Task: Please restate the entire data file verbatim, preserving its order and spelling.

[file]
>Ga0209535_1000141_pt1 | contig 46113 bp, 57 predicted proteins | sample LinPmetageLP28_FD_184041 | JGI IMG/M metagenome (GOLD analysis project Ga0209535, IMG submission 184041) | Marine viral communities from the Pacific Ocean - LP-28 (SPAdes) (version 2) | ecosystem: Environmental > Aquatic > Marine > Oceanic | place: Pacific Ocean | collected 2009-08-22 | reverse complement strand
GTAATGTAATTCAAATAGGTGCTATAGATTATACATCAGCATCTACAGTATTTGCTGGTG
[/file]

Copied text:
>Ga0209535_1000141_pt1 | contig 46113 bp, 57 predicted proteins | sample LinPmetageLP28_FD_184041 | JGI IMG/M metagenome (GOLD analysis project Ga0209535, IMG submission 184041) | Marine viral communities from the Pacific Ocean - LP-28 (SPAdes) (version 2) | ecosystem: Environmental > Aquatic > Marine > Oceanic | place: Pacific Ocean | collected 2009-08-22 | reverse complement strand
GTAATGTAATTCAAATAGGTGCTATAGATTATACATCAGCATCTACAGTATTTGCTGGTG